January 18, 2021

DCTRS

Damascus Center for Theoretical and Civil Rights Studies

Private youth sports games grow in violation of health orders

On a clear, brisk Saturday morning, after exiting the 71 freeway in Chino Hills and traveling about six miles past a dairy farm and through a series of new housing units, there is a restricted two-lane road that ends up at Mike Raahauge’s shooting range.

“Pop, pop, pop,” are the sounds heard upon opening the car door in a gravel parking lot.

Then comes the strangest of sounds: an official’s whistle, followed by an announcement on a P.A. system across the street.

“And that’s the end of the game.”

Peering through a mesh fabric-covered chain-link fence, a group of teenage athletes dressed in football uniforms — shoulder pads, helmets and matching jerseys — are doing warmups on a regulation-sized field. Adults are walking toward the entrance outside the fence carrying folding chairs. The parking lot is filling up with cars, and several adults are sitting in the beds of their trucks to watch the action from an elevated position above the fence.

Welcome to the Winner Circle 11-on-11 club football league. Games have been played for two consecutive weekends in January even though state and county public health guidelines say youth sports competitions are prohibited because of the coronavirus pandemic.

When given the location of the upcoming 11-on-11 competition that was to take place on a newly built field across from the gun range, officials for Riverside County and San Bernardino County could not agree on who was responsible for overseeing the area. It’s called “Old Chino,” and it’s an area where Chino, Corona, Eastvale and Norco border each other.

Riverside County spokesman Jose Arballo Jr. said in an email, “Our county counsel has been in contact with representatives with the firm and they have assured county counsel that they are not holding games at locations within Riverside County and that the only activities in Riverside County are those permitted by guidelines, such as practices.”

Then, on Monday, Arballo said in another email, “While the address we received initially is in Eastvale, the area where the games are actually occurring appears to be San Bernardino County.”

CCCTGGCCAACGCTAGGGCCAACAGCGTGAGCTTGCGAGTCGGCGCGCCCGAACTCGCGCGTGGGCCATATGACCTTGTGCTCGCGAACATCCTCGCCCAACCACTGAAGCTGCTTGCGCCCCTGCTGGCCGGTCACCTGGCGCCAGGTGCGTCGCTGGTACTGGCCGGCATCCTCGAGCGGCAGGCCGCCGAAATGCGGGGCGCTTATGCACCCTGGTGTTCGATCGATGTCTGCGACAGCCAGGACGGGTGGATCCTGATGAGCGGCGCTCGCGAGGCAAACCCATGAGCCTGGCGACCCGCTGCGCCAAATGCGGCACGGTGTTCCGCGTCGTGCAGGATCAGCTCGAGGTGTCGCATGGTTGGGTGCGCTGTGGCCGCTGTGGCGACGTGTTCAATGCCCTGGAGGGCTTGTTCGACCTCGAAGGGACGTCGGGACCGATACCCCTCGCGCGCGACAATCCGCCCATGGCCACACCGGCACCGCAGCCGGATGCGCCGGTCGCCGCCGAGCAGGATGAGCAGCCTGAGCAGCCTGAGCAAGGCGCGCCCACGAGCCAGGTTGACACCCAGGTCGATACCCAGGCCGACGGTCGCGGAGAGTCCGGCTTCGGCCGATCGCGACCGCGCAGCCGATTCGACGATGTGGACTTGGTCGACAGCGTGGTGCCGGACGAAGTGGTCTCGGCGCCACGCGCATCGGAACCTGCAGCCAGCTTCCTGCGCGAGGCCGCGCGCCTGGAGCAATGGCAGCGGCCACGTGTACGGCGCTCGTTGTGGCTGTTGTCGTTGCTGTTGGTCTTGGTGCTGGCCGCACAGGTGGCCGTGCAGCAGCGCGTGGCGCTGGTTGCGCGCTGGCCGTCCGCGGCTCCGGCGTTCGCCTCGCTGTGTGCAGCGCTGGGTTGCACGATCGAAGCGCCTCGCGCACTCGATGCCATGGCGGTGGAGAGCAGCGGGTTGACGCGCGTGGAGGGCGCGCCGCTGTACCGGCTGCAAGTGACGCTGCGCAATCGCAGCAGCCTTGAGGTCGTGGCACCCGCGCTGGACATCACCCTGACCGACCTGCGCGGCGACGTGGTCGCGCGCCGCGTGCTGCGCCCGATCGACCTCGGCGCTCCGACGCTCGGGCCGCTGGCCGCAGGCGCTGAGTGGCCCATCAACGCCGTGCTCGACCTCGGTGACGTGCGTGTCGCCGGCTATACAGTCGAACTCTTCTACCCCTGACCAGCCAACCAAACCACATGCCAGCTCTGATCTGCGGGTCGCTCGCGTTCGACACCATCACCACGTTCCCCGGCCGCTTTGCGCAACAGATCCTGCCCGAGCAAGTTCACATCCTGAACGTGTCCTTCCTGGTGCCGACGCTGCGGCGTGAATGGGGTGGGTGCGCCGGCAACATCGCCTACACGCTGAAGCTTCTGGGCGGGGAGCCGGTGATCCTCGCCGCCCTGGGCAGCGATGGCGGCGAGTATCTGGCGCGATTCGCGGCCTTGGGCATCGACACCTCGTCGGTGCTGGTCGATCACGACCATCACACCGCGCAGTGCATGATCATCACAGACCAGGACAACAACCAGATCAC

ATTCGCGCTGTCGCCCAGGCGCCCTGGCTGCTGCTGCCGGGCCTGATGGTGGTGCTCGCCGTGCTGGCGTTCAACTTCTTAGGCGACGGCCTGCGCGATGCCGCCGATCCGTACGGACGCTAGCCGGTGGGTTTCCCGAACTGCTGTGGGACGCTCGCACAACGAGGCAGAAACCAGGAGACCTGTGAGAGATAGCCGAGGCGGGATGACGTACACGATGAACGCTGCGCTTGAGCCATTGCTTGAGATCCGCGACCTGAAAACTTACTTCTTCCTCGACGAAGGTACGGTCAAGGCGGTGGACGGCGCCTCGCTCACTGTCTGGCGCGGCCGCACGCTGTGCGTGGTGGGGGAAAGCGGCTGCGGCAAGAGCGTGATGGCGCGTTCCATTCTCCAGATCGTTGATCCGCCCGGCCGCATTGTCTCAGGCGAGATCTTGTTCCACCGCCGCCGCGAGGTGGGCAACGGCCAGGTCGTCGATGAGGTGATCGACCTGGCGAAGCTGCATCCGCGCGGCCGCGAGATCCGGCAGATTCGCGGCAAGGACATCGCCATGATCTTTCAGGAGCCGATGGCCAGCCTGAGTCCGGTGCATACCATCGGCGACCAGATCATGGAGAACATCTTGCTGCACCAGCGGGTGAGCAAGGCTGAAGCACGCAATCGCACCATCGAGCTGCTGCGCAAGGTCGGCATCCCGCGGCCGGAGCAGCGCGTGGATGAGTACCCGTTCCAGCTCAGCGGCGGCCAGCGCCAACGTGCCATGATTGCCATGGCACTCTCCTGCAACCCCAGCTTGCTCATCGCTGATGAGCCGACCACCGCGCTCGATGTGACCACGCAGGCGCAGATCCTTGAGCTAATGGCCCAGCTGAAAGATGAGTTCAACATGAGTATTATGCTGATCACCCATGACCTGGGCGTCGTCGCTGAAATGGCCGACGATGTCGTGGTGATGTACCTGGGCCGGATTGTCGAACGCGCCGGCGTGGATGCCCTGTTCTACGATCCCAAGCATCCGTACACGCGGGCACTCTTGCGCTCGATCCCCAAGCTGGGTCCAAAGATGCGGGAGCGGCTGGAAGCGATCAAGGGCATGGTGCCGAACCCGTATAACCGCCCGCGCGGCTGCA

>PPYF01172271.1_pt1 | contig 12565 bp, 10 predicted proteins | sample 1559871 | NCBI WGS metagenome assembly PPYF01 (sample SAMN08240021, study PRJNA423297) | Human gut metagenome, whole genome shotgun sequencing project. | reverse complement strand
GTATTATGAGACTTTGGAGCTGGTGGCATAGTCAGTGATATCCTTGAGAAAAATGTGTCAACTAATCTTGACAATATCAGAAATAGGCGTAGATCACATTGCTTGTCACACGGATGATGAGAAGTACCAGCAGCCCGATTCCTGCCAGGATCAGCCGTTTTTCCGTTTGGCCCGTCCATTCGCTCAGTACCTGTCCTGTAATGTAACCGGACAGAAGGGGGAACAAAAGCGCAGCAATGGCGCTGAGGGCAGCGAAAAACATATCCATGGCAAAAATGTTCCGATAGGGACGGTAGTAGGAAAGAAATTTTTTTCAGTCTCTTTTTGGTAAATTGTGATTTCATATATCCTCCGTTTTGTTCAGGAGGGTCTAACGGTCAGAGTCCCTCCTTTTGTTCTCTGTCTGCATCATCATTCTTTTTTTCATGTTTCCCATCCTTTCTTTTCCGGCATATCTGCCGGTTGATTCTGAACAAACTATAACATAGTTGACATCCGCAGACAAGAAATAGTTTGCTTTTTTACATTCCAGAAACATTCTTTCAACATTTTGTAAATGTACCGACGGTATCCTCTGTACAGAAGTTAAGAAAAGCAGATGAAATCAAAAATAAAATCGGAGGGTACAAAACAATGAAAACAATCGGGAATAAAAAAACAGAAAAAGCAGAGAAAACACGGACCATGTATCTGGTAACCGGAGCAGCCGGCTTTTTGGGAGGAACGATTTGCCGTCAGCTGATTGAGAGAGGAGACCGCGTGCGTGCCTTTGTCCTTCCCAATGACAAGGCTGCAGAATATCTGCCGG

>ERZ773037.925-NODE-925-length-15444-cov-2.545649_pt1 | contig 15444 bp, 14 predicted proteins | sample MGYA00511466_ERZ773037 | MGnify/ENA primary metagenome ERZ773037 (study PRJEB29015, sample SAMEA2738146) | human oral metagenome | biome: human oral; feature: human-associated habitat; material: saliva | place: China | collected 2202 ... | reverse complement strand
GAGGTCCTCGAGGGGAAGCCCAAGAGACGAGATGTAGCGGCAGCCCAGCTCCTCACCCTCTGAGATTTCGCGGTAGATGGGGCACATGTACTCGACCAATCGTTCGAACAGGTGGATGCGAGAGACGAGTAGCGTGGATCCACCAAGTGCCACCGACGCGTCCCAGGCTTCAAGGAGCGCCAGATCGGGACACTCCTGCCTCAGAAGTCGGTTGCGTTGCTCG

Winner Circle founder Jordan Campbell recently told the Daily News, “I’m saving lives. I have letters from parents saying their kids were going to commit suicide, and thanking us for giving their kid a way out of depression.”

San Bernardino County spokesman David Wert is already dealing with baseball games being played on weekends at San Manuel Stadium in San Bernardino in violation of state health guidelines.

He said there have been numerous complaints received about the stadium’s use but all the county can do is post signs telling people that the games are violating state health guidelines. He said the county cannot arrest or fine individuals for violating state health guidelines.

“It’s not a matter of being a criminal offense,” Wert said. “It’s a matter of not following a health order.”

Gov. Newsom insists the “vast majority” of businesses are following state guidelines. But in Southern California, there’s a growing number of club and private groups holding or organizing youth sporting events, with parents and others posting videos on social media highlighting the activities.

In Garden Grove, there were girls’ basketball pickup games held at a private indoor facility this last weekend. San Manuel Stadium hosted a baseball tournament Friday and Saturday. Winner Circle hosted football games Friday, Saturday and Sunday. Baseball was played on a field in Sylmar.

Meanwhile, high schools continue to follow state guidelines, not allowing individuals to use their sports facilities and forcing coaches to follow safety protocols if practices are allowed.

The state’s youth sports restrictions have led to coaches’ groups and parents to organize protests for Friday afternoon around the state under the hashtag, ‘Lethemplay” despite surging COVID-19 numbers and hospitals facing overcrowded conditions, particularly intensive-care units.

Patrick Walsh, the football coach at San Mateo Serra in Northern California, has tried to bring together coaches and parents with the Facebook page “Golden State HSFB Community.” He believes high schools have proven they can follow protocols to play games safely if state officials allow it.

“The mental health issues are real,” he said. “Our kids are losing hope. We’re not suggesting we should start today or tomorrow but [we] should be afforded an opportunity to start in the spring.”

The CIF Southern Section has scheduled an announcement for Jan. 19, during which they could cancel all fall sports playoffs. Games were scheduled to begin in January after being delayed last July. Once playoffs are canceled, schools would be on their own in trying to catch up with club and private organizations holding games.

“We’re all sitting around waiting for people to guide us,” Walsh said.